Usually when I think of a burger, it’s char-grilled, medium or medium-rare, and topped with a slice of tomato, some red onion, and crisp iceberg lettuce. The bun is thrown on the grill for a minute to make it nice and toasty, then slathered with a combination of ketchup and mayonnaise. Yes, it’s essentially an upscale Whopper, minus the cheese.
This burger ain’t that burger. This is
’s Test Kitchen’s best old-fashioned burger. The kind, they say, that you’d find at a drive in. (Having never been to a drive in, I have to take their word for it.) America
In a lot of ways, this burger reminded me (in a good way) of a Philly cheesesteak. The meat is really tender, it’s held together with just enough ooey, gooey cheese, and it’s topped with finely sliced onions that add just enough sharpness and tang to balance the richness of the burger and cheese.
And then there’s the sauce. To be honest, the sauce is what originally drew me to this recipe. It sounded for all the world like the special sauce on a Big Mac. Yes, another fast food reference. What can I say, I grew up at a time when the advertising geniuses at McDonald’s had every kid in
singing “Two all beef patties, special sauce, lettuce, cheese, pickles, onions on a sesame seed bun!” Anyway, the sauce in this recipe was good, but not great. It was a bit sweet for my taste so I’d probably leave out the sugar next time. America
The recipe looks involved, but it’s really not hard. Basically, you buy two kinds of meat (steak tips and short ribs) and cut them into cubes, which you freeze for 15 to 25 minutes. This makes them easier to chop up in the food processor.
Once the meat is cold, you grind it up.
America’s Test Kitchen being, well, ’s Test Kitchen, they provide detailed pictures of what the meat should look like when it’s properly processed. This is one of the keys to these burgers. If you don’t process the meat enough, they fall apart. If you overprocess it, they become dense hockey pucks. America
Once you’ve ground the meat, you gently form it into patties. Gently is the operative word here and it’s the second key to this recipe. You want to handle the meat as little as possible so that it doesn’t get tough when you cook it.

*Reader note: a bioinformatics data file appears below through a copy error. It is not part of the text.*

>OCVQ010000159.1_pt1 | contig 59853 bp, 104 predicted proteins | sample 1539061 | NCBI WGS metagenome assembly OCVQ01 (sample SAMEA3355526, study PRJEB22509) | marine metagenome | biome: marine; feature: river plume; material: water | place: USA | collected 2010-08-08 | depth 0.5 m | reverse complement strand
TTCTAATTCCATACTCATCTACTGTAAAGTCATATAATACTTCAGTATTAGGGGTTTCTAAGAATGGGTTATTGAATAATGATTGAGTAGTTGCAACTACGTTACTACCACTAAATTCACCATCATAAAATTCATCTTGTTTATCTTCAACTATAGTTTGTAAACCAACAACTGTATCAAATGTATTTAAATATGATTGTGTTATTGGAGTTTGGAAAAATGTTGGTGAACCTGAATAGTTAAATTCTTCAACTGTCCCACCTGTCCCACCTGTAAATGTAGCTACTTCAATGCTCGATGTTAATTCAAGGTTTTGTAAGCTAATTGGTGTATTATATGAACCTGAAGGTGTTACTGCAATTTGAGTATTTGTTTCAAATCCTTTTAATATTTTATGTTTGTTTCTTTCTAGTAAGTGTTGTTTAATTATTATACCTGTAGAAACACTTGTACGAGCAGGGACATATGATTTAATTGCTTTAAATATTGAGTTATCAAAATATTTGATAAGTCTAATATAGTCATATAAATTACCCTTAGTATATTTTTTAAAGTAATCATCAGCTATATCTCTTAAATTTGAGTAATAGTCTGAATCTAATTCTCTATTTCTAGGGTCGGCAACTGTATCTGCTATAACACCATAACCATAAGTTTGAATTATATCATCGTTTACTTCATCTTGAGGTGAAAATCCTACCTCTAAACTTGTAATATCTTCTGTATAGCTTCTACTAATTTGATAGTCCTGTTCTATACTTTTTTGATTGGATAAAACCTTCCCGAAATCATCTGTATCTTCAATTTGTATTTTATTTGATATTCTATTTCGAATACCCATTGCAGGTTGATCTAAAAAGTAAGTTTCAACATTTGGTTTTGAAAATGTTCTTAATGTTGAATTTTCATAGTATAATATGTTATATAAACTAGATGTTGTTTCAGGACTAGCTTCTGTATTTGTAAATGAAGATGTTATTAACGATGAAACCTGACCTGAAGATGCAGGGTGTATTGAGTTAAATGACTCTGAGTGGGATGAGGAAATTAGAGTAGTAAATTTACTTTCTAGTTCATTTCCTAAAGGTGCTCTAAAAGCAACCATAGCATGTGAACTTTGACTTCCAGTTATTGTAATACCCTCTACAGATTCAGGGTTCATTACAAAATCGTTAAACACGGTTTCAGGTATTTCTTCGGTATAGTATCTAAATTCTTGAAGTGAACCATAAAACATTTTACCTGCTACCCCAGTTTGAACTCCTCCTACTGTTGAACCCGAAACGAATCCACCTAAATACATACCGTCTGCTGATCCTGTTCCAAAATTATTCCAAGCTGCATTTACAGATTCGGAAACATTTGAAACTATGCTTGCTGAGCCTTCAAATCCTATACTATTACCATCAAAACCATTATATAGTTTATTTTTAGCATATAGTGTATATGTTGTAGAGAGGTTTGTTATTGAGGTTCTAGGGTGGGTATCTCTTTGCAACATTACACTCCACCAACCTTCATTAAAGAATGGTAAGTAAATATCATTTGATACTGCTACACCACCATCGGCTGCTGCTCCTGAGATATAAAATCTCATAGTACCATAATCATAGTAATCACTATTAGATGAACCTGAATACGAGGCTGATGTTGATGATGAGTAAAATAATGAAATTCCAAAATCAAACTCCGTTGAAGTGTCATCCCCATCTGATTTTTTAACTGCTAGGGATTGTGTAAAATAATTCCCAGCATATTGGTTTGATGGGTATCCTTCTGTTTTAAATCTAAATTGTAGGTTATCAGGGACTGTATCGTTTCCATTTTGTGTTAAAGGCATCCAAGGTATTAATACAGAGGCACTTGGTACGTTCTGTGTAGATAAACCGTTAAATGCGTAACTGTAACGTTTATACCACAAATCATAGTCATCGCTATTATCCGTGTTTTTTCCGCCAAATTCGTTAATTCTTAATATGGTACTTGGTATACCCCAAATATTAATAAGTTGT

Once the burgers are formed into patties, you toast the buns in butter. Now really, how bad could a recipe be that starts with buttery toasted buns? Then you cook the burgers on a screaming hot skillet. I found that the burgers fell apart a bit when I transferred them into the skillet. But I just used my fingers to gently reform the patties in the pan and they were just fine. The meat separated a little again when I turned them over and again, reforming the patties in the pan worked great.
Once you flip the burgers, you top them with American cheese. The cheese melts into every nook and cranny of the beef and really binds these babies together. (Sorry, I should have gotten a photo of this.) Top them with some onion and a saucy bun and you’re ready to eat.
I know that when summer rolls around I’ll go back to my grilled backyard burgers. But on this cold, February evening, these rich, tender burgers, oozing with cheese, sauce and onions, really hit the spot!
10 ounces sirloin steak tips, cut into 1-inch chunks (look for meat that has a striated texture to be sure you have the right cut. Flank steak may be substituted)
6 ounces boneless beef short ribs, cut into 1-inch chunks
Kosher salt and ground black pepper
1 tablespoon unsalted butter
4 soft hamburger buns (potato rolls)
1/2 teaspoon vegetable oil
4 slices American cheese (don’t substitute! American cheese has the perfect texture for this recipe)
Thinly sliced onion
2 tablespoons mayonnaise
1 tablespoon ketchup
1/2 teaspoon sweet pickle relish
1/2 teaspoons sugar
1/2 teaspoon white vinegar
1/4 teaspoon ground black pepper
1. Mix ingredients for burger sauce and refrigerate it until you’re ready for it.
2. Place chunks of meat onto baking sheet about 1/2 inch apart. Freeze until very firm, hard around the edges, but still pliable (15-25 minutes).
3. Grind meat in a food processor in two batches, using 10 to 15 one-second pulses and redistributing meat in the processor as necessary. Transfer the meat to a tray or baking sheet without touching it — just overturn the processor bowl onto the tray. You want to touch the meat as little as possible from here on out. Discard gristle or hunks of fat.
4. Gently separate ground meat into 4 equal mounds using a spatula. Shape each mound gently (without picking it up) into a patty about 4 inches in diameter and thin (about 1/4 inch thick), leaving edges ragged and crevices in the burger. Season top of each patty liberally with salt and pepper. Use a spatula to flip patties and season the other side. Stick them in the refrigerator while you toast the buns.
5. Melt 1/2 tablespoon butter in a 12-inch skillet over medium heat until it foams. Toast 4 buns, tops and bottoms, in batches until golden brown. Set aside and wipe out the skillet.
6. Put skillet on high heat. Add oil and heat until just smoking. Using a spatula, put all 4 patties into the skillet and cook without moving for 3 minutes. Flip burgers over gently and cook for 1 minute. Top each with a slice of American cheese and cook for another minute.
7. Place patties onto bun bottoms and place sliced onions on top. Spread burger sauce on each bun top, cover burgers, and serve immediately.